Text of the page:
Appeal Court reserves judgment in Honeywell’s petition against Yunusa’s ruling


The Court of Appeal sitting in Lagos on Monday reserved judgment on the appeal filed by Honeywell Group against a November 18, 2015 ruling of Justice Mohammed Yunusa of the Federal High Court in favour of Ecobank Nigeria Limited.

The appellate court had on February 10, 2016, adjourned to February 22, 2016 for hearing of the appeal.

In his argument, lead counsel to Honeywell, Chief Wole Olanipekun SAN, prayed the court to vacate the exparte order Justice Yunusa granted in favour of Ecobank because it was an abuse of court process.

According to Olanipekun, Ecobank had approached Justice James Tsoho of the Federal High Court in Lagos seeking far-reaching restraining orders against Honeywell over alleged indebtedness to the bank.

Justice Tsoho heard the exparte application but refused same because of a pending suit before Justice Mohammed Idris of the Federal High Court filed by Honeywell as well as the fact that the documents attached to the motion showed that the alleged indebtedness was in dispute.

Olanipekun stated that Ecobank was thereafter directed to put Honeywell on notice.

However, instead of putting Honeywell on notice as directed by Justice Tsoho, Ecobank filed another winding up petition before Justice Yunusa‎ in exactly repetitive terms as the one before Justice Tsoho.

Ecobank also tendered the same documents as the ones in the matter before Justice Tsoho for which he had refused to grant the exparte order.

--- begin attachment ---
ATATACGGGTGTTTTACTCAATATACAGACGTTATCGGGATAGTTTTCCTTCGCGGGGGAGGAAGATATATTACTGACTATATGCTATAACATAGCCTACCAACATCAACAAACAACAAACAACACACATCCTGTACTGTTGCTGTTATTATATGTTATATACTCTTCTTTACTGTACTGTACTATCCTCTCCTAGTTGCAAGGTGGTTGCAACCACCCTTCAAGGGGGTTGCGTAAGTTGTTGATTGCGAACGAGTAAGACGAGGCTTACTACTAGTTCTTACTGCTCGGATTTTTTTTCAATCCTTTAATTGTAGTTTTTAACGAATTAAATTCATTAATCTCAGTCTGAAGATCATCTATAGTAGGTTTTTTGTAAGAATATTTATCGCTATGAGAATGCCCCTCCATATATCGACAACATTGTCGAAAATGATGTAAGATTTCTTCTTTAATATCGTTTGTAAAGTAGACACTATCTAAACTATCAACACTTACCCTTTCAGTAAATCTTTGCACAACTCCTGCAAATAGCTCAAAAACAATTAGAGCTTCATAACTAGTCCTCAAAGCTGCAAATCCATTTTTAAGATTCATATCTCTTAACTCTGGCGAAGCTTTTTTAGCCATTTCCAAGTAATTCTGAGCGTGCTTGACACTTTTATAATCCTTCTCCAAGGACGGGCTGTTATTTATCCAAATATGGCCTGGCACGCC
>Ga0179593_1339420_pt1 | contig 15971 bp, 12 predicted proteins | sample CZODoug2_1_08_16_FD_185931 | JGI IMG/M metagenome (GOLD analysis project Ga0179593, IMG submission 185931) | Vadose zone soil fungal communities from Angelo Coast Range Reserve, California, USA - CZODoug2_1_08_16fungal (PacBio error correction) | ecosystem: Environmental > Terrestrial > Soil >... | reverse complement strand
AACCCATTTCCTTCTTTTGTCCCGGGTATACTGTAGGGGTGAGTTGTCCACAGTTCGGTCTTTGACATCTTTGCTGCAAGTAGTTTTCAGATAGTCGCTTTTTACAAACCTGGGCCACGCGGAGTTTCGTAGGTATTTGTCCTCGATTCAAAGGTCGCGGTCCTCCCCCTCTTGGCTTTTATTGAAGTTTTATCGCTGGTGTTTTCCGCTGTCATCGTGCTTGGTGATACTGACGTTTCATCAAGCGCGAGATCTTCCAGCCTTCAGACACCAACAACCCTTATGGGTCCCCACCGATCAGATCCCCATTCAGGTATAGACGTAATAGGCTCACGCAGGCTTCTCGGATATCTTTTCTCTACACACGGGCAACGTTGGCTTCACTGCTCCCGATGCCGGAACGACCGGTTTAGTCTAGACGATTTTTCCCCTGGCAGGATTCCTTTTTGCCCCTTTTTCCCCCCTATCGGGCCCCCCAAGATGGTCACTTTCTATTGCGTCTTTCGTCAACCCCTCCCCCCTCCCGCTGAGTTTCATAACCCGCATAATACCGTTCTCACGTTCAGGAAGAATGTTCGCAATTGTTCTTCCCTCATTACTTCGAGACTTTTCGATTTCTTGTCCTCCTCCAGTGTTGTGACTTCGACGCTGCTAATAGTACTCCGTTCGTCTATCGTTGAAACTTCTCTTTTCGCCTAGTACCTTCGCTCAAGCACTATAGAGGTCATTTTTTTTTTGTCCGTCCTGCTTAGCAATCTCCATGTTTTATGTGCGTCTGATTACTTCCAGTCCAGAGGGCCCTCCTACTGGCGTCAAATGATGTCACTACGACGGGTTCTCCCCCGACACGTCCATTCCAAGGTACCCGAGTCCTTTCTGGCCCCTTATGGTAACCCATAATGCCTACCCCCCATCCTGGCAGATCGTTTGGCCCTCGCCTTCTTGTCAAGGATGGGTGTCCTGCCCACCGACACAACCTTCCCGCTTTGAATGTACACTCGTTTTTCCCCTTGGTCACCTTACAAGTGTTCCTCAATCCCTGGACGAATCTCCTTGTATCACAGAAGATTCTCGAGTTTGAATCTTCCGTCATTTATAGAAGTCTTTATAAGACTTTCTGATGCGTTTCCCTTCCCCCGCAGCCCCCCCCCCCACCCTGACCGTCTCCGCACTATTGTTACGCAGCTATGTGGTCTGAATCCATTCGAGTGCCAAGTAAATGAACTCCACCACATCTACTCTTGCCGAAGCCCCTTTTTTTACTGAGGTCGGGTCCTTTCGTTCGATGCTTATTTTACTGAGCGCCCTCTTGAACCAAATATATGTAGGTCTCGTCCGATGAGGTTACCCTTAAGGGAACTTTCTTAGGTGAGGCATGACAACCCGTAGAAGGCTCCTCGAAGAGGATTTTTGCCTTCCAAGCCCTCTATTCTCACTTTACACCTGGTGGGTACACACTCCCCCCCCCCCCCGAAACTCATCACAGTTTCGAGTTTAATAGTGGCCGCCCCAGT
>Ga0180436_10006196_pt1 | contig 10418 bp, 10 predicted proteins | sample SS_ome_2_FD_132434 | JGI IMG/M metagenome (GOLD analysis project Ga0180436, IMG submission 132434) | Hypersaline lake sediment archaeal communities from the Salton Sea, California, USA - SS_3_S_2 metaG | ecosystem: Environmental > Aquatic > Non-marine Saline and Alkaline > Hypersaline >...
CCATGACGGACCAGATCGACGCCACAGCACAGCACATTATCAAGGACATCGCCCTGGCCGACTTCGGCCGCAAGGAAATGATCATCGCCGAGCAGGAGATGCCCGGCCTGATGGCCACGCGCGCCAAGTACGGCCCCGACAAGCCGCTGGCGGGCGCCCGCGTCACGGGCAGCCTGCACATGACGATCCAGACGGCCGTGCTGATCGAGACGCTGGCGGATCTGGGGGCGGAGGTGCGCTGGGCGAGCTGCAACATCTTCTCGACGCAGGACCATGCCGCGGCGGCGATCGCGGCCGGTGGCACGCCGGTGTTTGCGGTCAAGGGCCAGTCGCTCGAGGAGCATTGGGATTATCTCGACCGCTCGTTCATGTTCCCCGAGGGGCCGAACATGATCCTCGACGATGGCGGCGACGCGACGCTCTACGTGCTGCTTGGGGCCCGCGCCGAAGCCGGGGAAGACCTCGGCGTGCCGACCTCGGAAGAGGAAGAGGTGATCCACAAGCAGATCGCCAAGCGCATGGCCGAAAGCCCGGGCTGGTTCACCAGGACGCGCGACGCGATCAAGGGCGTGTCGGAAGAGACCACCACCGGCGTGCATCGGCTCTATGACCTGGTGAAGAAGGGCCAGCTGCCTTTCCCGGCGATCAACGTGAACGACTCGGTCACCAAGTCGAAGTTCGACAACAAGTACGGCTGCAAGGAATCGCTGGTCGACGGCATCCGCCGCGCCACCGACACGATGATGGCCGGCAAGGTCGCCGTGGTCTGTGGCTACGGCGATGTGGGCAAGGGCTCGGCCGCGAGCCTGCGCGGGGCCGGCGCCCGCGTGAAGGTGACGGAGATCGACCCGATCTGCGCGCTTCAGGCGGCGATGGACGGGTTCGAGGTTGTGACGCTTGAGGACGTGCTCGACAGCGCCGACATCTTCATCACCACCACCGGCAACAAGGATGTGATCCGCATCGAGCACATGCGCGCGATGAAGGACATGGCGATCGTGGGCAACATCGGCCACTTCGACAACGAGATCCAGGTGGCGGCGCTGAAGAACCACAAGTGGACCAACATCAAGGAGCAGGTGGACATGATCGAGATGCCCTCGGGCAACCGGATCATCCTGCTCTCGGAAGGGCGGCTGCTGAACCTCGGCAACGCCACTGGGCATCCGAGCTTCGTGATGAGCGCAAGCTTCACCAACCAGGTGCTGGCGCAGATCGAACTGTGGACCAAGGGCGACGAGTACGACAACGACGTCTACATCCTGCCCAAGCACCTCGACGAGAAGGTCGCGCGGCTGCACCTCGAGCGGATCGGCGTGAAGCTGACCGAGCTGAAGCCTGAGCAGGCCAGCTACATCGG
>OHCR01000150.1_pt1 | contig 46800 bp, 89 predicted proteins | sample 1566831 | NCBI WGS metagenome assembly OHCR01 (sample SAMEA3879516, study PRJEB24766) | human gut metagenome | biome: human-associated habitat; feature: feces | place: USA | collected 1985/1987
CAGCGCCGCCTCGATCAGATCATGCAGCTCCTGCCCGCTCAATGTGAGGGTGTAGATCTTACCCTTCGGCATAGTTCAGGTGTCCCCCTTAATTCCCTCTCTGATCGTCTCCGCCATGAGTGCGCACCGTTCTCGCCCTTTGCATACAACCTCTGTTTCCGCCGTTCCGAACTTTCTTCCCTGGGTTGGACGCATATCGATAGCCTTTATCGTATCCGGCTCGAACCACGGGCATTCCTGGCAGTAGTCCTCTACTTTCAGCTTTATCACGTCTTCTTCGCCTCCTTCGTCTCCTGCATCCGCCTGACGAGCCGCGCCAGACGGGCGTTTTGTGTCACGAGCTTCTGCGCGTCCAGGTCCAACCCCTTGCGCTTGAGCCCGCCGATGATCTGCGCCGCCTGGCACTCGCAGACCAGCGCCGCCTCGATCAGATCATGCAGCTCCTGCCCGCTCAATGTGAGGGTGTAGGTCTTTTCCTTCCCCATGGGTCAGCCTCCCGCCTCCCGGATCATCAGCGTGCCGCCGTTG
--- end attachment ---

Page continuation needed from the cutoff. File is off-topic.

Olanipekun argued that the exparte order which Justice Yunusa subsequently granted to Ecobank contravened Order 4 of winding up rules which states that an exparte injunction cannot be granted in a winding up application.

He therefore prayed the court to vacate the exparte order by Justice Yunusa because it has paralysed the operations of the company and threatened the livelihood of over 5,000 Nigerians employed by Honeywell Flour Mills Plc.

He stated that the company has been subjected to unfair restrictions using the instrumentality of the court. He asked the court to treat the matter as a save our soul (“SOS’’).

Counsel to Ecobank, Mr. Kunle Ogunba opposed the plea and urged the Appeal Court to strike out Honeywell’s appeal.

After hearing arguments and submissions from both counsel, the Justices of the Appeal Court reserved judgment on the matter and stated that a date for ruling would be communicated to both parties.